Small businesses also can subscribe to organizations such as Help A Reporter Out (HARO) to earn mentions in a wide range of publications. HARO connects journalists with sources that provide expert advice on various topics. The journalists choose the replies they feel are most appropriate for their stories. They credit the source and usually link their website or tag them on social media. Basic subscription costs for such services are free, but options are limited without paying a fee.
More articles from AllBusiness.com:
- Creative and Low-Cost Ways to Promote Your Business
- The Most Important and Most Skipped Part of Your Marketing Plan
- Branded Giveaways and Other Promotional Products: Do They Still Have an Impact?
- Increase Visibility and Drive ROI with the Right Daily Deal Sites
- Marketing Your Business with Promotional Products
4. Content marketing
It’s odd to include content marketing in this list since all types of marketing involve content. But content marketing for small businesses mainly relates to blog writing. Successful blogging requires extensive research, strong grammar and punctuation skills, SEO, and knowledge about your targeted audience.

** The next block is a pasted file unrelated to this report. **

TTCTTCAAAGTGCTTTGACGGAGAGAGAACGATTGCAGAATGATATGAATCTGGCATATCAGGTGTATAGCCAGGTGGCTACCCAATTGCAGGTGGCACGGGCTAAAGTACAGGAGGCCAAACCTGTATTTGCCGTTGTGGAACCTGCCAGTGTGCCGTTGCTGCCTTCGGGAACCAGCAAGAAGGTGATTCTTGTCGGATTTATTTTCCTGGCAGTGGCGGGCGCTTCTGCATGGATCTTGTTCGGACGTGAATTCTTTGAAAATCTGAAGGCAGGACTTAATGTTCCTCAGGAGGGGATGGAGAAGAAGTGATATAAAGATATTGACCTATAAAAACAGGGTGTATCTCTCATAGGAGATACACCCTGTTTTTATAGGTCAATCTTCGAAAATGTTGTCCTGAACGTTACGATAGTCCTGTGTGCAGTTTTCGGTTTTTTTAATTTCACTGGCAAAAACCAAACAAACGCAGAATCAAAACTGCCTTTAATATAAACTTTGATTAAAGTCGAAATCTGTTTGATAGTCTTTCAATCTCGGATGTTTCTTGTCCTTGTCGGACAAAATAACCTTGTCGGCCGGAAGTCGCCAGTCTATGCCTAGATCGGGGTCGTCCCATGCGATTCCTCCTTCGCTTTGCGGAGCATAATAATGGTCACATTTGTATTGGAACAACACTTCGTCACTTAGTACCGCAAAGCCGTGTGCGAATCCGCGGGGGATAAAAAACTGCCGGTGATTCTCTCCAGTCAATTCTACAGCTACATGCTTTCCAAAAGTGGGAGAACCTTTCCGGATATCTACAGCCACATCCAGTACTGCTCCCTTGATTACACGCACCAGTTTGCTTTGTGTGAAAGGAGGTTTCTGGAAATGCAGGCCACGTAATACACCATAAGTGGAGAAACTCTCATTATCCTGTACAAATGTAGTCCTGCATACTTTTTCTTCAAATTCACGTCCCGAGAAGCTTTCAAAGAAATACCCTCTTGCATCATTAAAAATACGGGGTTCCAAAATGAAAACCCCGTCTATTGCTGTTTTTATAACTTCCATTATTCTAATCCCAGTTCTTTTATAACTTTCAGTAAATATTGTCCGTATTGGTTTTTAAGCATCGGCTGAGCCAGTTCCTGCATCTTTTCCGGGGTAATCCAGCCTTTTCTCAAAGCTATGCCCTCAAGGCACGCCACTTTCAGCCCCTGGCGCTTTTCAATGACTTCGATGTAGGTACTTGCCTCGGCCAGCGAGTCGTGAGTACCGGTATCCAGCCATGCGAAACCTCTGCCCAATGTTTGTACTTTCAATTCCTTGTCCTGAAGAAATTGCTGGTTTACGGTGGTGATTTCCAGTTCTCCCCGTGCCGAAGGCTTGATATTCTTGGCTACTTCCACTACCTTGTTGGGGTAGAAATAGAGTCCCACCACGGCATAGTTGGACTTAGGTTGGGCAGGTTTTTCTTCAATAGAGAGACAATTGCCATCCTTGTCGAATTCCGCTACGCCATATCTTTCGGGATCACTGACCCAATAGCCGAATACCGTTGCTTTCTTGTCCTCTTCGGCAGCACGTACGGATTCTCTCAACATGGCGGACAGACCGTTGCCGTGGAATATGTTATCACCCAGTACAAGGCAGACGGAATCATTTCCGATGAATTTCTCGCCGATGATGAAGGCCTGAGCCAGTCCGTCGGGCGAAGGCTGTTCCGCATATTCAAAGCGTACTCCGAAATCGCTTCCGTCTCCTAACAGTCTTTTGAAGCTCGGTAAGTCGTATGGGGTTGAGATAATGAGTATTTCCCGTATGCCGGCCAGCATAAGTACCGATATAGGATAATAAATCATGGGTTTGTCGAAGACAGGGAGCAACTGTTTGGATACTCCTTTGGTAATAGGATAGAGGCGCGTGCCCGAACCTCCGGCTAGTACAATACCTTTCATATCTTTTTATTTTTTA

Deciding what to write about is often the hardest part of blogging. Stick to topics that make sense for your business and industry. The goal is to show your authority on specific subjects and build trust in your brand.
Bloggers often get topic ideas from questions asked by their own customers. Use the comments and reviews left by clients to find out what subjects intrigue or confuse them. Create a list of ideas to research from the information you retrieve.
Blogs containing customer testimonials and stories tend to increase traffic. The more personal, the better. Why? People love to learn from others’ experiences. Research shows that positive testimonials increase trust in your business. You’ll also gain valuable exposure when customers share how your products or services helped them succeed.
5. SEO marketing
Search engine optimization is one of the top marketing tools across the globe. The basic concept behind SEO is simple: find out what people are searching for online and optimize your content/website accordingly to rank at or near the top of the search engine results pages (SERPs). Customers place more trust in businesses they find at the top of search results.